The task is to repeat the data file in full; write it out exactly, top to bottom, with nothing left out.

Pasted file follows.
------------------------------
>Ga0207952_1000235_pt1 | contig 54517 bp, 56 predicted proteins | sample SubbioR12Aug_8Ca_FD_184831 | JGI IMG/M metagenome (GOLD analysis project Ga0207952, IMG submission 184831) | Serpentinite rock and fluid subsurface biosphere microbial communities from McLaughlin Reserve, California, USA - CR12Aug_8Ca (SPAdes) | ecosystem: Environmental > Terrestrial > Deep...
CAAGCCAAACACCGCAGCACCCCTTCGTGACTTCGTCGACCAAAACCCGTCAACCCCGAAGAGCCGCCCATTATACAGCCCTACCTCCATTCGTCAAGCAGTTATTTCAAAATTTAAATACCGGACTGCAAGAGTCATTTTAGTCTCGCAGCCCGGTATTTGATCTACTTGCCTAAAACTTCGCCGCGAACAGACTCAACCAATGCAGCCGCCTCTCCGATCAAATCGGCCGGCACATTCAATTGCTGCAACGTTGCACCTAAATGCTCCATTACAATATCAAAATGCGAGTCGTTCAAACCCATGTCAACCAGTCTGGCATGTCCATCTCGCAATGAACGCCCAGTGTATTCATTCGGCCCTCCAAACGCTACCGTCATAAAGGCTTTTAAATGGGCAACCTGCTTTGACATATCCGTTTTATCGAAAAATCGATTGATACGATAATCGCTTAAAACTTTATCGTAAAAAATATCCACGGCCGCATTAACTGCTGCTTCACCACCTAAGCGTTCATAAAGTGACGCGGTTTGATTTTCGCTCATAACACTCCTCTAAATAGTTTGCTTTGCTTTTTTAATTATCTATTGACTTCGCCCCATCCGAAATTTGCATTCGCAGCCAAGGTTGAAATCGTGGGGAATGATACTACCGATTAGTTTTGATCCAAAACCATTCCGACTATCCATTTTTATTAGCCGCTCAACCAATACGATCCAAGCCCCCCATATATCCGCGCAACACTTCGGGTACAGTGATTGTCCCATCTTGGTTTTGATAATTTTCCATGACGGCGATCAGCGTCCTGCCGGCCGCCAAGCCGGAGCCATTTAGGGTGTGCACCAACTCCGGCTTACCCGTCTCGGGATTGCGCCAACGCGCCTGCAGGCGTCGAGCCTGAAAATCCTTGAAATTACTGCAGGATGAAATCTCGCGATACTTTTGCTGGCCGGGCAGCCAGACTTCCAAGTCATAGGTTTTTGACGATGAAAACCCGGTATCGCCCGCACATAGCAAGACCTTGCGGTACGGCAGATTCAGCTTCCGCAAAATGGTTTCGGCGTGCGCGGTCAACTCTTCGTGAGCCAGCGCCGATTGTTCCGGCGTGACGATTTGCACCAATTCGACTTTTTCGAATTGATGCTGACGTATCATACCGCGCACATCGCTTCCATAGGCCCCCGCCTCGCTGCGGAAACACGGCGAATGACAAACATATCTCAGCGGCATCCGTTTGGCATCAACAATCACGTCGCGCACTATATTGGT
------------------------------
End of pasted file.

>Ga0207952_1000235_pt1 | contig 54517 bp, 56 predicted proteins | sample SubbioR12Aug_8Ca_FD_184831 | JGI IMG/M metagenome (GOLD analysis project Ga0207952, IMG submission 184831) | Serpentinite rock and fluid subsurface biosphere microbial communities from McLaughlin Reserve, California, USA - CR12Aug_8Ca (SPAdes) | ecosystem: Environmental > Terrestrial > Deep...
CAAGCCAAACACCGCAGCACCCCTTCGTGACTTCGTCGACCAAAACCCGTCAACCCCGAAGAGCCGCCCATTATACAGCCCTACCTCCATTCGTCAAGCAGTTATTTCAAAATTTAAATACCGGACTGCAAGAGTCATTTTAGTCTCGCAGCCCGGTATTTGATCTACTTGCCTAAAACTTCGCCGCGAACAGACTCAACCAATGCAGCCGCCTCTCCGATCAAATCGGCCGGCACATTCAATTGCTGCAACGTTGCACCTAAATGCTCCATTACAATATCAAAATGCGAGTCGTTCAAACCCATGTCAACCAGTCTGGCATGTCCATCTCGCAATGAACGCCCAGTGTATTCATTCGGCCCTCCAAACGCTACCGTCATAAAGGCTTTTAAATGGGCAACCTGCTTTGACATATCCGTTTTATCGAAAAATCGATTGATACGATAATCGCTTAAAACTTTATCGTAAAAAATATCCACGGCCGCATTAACTGCTGCTTCACCACCTAAGCGTTCATAAAGTGACGCGGTTTGATTTTCGCTCATAACACTCCTCTAAATAGTTTGCTTTGCTTTTTTAATTATCTATTGACTTCGCCCCATCCGAAATTTGCATTCGCAGCCAAGGTTGAAATCGTGGGGAATGATACTACCGATTAGTTTTGATCCAAAACCATTCCGACTATCCATTTTTATTAGCCGCTCAACCAATACGATCCAAGCCCCCCATATATCCGCGCAACACTTCGGGTACAGTGATTGTCCCATCTTGGTTTTGATAATTTTCCATGACGGCGATCAGCGTCCTGCCGGCCGCCAAGCCGGAGCCATTTAGGGTGTGCACCAACTCCGGCTTACCCGTCTCGGGATTGCGCCAACGCGCCTGCAGGCGTCGAGCCTGAAAATCCTTGAAATTACTGCAGGATGAAATCTCGCGATACTTTTGCTGGCCGGGCAGCCAGACTTCCAAGTCATAGGTTTTTGACGATGAAAACCCGGTATCGCCCGCACATAGCAAGACCTTGCGGTACGGCAGATTCAGCTTCCGCAAAATGGTTTCGGCGTGCGCGGTCAACTCTTCGTGAGCCAGCGCCGATTGTTCCGGCGTGACGATTTGCACCAATTCGACTTTTTCGAATTGATGCTGACGTATCATACCGCGCACATCGCTTCCATAGGCCCCCGCCTCGCTGCGGAAACACGGCGAATGACAAACATATCTCAGCGGCATCCGTTTGGCATCAACAATCACGTCGCGCACTATATTGGT